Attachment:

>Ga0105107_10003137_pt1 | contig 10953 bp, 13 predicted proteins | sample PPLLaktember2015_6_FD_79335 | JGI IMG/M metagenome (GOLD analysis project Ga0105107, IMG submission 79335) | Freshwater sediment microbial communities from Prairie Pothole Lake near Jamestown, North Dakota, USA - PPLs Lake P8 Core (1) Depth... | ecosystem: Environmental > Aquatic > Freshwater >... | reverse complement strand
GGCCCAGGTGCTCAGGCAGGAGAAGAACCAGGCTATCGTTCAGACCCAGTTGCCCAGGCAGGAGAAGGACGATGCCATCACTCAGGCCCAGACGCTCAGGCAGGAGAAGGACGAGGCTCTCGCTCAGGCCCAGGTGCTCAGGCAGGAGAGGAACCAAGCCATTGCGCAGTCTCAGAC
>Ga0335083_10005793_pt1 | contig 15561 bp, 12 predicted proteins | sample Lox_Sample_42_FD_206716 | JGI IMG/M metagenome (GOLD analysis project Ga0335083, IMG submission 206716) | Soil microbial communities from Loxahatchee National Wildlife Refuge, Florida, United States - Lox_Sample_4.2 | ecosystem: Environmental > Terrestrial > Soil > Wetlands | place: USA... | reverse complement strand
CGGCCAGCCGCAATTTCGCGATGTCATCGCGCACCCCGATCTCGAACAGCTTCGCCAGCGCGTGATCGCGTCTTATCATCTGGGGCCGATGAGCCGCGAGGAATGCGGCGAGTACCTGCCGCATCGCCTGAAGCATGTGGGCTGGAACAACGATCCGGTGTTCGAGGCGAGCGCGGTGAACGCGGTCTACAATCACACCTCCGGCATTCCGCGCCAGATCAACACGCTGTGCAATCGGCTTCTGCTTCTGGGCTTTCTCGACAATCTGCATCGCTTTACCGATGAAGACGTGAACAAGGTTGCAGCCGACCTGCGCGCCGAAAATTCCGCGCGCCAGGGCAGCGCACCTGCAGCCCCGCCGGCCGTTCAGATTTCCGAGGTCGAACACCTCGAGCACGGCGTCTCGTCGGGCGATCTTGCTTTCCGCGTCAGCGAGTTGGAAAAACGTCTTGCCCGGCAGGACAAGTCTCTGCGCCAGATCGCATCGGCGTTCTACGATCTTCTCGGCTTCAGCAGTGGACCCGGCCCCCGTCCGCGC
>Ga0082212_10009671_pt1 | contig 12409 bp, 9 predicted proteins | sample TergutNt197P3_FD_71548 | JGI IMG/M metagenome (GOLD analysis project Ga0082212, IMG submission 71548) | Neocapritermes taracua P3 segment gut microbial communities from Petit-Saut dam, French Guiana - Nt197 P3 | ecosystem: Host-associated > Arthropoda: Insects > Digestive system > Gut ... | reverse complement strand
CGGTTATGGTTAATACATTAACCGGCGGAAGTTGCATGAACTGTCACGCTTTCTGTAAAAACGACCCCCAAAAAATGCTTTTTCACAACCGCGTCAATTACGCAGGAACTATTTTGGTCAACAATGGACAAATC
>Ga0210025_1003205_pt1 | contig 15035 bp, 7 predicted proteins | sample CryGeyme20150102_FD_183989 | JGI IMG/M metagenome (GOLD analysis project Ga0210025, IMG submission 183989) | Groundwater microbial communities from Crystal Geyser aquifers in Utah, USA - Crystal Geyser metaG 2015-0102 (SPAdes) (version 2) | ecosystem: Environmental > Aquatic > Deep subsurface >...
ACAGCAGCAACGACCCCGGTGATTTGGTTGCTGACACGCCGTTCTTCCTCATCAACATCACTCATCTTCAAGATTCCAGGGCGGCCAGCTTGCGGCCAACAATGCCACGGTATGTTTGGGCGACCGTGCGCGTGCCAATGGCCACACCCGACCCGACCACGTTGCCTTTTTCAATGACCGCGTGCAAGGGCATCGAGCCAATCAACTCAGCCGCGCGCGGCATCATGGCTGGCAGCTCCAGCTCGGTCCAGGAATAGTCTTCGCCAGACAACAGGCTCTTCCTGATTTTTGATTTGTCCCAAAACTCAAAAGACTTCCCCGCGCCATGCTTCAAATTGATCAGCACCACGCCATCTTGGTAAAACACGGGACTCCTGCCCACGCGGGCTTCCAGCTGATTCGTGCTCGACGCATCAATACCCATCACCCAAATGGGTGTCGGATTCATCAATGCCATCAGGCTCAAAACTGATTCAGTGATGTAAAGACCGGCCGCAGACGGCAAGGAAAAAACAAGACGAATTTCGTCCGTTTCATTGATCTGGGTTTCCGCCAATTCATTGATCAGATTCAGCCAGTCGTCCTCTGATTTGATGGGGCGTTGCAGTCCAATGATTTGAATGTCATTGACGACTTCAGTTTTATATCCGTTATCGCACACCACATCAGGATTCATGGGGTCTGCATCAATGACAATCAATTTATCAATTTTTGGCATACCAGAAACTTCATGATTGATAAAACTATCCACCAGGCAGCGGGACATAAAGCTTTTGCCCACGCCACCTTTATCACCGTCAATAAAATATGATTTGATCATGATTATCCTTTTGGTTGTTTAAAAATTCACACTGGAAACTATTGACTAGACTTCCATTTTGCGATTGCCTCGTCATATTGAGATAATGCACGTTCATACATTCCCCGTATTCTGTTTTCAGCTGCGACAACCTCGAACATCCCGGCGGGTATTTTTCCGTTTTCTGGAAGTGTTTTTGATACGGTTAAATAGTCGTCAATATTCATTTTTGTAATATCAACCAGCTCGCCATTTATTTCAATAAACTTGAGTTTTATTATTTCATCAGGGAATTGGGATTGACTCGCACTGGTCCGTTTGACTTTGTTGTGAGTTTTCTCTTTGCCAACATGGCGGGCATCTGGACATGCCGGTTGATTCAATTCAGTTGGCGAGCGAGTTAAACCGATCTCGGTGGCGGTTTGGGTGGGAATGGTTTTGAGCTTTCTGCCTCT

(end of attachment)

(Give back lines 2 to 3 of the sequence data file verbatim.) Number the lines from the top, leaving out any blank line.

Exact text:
GGCCCAGGTGCTCAGGCAGGAGAAGAACCAGGCTATCGTTCAGACCCAGTTGCCCAGGCAGGAGAAGGACGATGCCATCACTCAGGCCCAGACGCTCAGGCAGGAGAAGGACGAGGCTCTCGCTCAGGCCCAGGTGCTCAGGCAGGAGAGGAACCAAGCCATTGCGCAGTCTCAGAC
>Ga0335083_10005793_pt1 | contig 15561 bp, 12 predicted proteins | sample Lox_Sample_42_FD_206716 | JGI IMG/M metagenome (GOLD analysis project Ga0335083, IMG submission 206716) | Soil microbial communities from Loxahatchee National Wildlife Refuge, Florida, United States - Lox_Sample_4.2 | ecosystem: Environmental > Terrestrial > Soil > Wetlands | place: USA... | reverse complement strand